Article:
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Residents of Kampung Orang Asli Pos Buntu in Raub, use long bamboo poles to block the entrance to their settlement. -Pic courtesy of Batu Talam assemblyman
Residents of Kampung Orang Asli Pos Buntu in Raub, use long bamboo poles to block the entrance to their settlement. -Pic courtesy of Batu Talam assemblyman

KUANTAN: Blocking the main road to their settlements, setting up village patrol units, and engaging the People's Volunteer Corps (Rela) to mount roadblocks.

These are among the initiatives taken by the Orang Asli community in Pahang to prevent outsiders from entering their villages in line with the Movement Control Order (MCO) which was implemented to curb the spread of Covid-19.

State Rural Development and Orang Asli Affairs Committee chairman Datuk Abd Aziz Mat Kiram said the Orang Asli had taken proactive measures to prevent outsiders from freely entering their villages.

He said when the MCO was announced, the Orang Asli Development Department (Jakoa) had informed the Tok Batin (headman) of each village on the dos and don'ts on Covid-19 and the MCO, and that they must impart the information to their respective communities.

“I received a few images of the Orang Asli taking preventive measures on their own. At Kampung Pos Buntu (Raub), they had placed long bamboo poles to block the entrance to their settlement; while at Kampung Pos Betau and Pos Senderut (Lipis), Orang Asli People's Volunteer Corps (Rela) teams have been stationed at the main entrance.

Orang Asli People's Volunteer Corps (Rela) mannin gat Kampung Orang Asli Pos Betau in Lipis. Pic courtesy of Batu Talam assemblyman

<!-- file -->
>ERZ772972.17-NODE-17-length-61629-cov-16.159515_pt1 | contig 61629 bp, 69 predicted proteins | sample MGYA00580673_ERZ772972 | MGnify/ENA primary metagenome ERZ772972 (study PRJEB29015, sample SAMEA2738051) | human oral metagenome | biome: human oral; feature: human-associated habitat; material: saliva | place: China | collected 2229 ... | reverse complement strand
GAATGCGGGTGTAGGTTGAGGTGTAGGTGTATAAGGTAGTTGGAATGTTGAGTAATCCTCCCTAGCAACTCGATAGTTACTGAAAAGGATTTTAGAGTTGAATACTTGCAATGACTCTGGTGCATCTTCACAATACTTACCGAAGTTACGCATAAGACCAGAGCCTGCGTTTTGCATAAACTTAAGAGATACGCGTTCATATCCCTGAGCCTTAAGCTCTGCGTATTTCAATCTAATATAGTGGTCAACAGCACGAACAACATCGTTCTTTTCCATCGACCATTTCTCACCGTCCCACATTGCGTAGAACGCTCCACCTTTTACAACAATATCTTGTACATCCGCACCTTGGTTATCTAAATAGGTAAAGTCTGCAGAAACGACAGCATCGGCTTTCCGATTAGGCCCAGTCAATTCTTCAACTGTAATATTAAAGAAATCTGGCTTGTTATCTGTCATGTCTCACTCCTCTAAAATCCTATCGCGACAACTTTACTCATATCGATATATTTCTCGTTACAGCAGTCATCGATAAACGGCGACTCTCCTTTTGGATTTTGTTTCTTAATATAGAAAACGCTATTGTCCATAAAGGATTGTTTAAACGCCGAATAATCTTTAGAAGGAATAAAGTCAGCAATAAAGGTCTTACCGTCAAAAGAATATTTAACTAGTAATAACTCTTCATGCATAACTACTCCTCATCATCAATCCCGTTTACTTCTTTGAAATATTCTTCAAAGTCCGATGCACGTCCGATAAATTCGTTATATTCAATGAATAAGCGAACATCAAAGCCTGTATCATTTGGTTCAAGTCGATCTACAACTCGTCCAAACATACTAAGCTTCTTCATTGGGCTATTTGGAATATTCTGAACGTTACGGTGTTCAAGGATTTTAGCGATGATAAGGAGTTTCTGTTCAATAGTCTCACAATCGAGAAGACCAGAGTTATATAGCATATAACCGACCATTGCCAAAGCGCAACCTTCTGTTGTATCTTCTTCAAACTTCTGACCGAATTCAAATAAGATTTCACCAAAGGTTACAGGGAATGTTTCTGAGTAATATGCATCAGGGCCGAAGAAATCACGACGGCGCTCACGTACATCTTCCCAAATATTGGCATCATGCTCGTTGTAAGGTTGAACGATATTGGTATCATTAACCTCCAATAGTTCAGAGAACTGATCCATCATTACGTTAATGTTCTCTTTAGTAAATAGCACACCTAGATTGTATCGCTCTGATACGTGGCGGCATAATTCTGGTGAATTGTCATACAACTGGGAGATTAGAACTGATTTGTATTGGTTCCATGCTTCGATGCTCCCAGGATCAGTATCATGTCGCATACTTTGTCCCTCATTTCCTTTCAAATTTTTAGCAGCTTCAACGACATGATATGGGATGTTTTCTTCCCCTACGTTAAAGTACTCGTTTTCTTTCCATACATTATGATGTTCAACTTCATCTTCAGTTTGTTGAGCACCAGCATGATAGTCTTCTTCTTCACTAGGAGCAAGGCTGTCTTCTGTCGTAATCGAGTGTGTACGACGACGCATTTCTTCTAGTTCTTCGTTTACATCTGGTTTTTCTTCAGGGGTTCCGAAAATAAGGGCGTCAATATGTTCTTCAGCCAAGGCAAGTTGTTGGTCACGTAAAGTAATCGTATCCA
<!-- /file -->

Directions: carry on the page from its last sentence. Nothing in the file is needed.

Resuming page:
Orang Asli People's Volunteer Corps (Rela) mannin gat Kampung Orang Asli Pos Betau in Lipis. Pic courtesy of Batu Talam assemblyman

"The Orang Asli use materials such as bamboo poles, wood and drums to block the entrance and they have villagers patrolling the area. They are concerned as anglers and outsiders searching for jungle vegetation such as 'petai' (bitter beans) frequently enter their settlements," he said when contacted today.

"The headmen have been informed to immediately inform villagers who are sick to seek treatment at nearby health clinics. Due to the MCO, Jakoa cannot go to the Orang Asli villages, but they have been in contact through phone.

“So far, the Orang Asli can still go out to buy groceries, but their concern is the lack of income since they cannot sell their products, including banana and petai. The MCO has prevented buyers from coming to their villages," he said, adding that Orang Asli with access to handphones and electronic media seem to have a general understanding about Covid-19.

Meanwhile, Jamida Jalong, 50, from the Kampung Bukit Biru Orang Asli settlement in Rompin, said policemen have been regularly patrolling the area and instructing villagers to stay indoors.

"The majority of us understand about the MCO, based on the explanation provided by the village headmen and policemen, but we still need to check on our farms. Since the village is located far from town and we have no contact with outsiders, some of us continue working at the farm," he said.

About 78,000 Orang Asli are living in 262 villages throughout Pahang.

Covid-19

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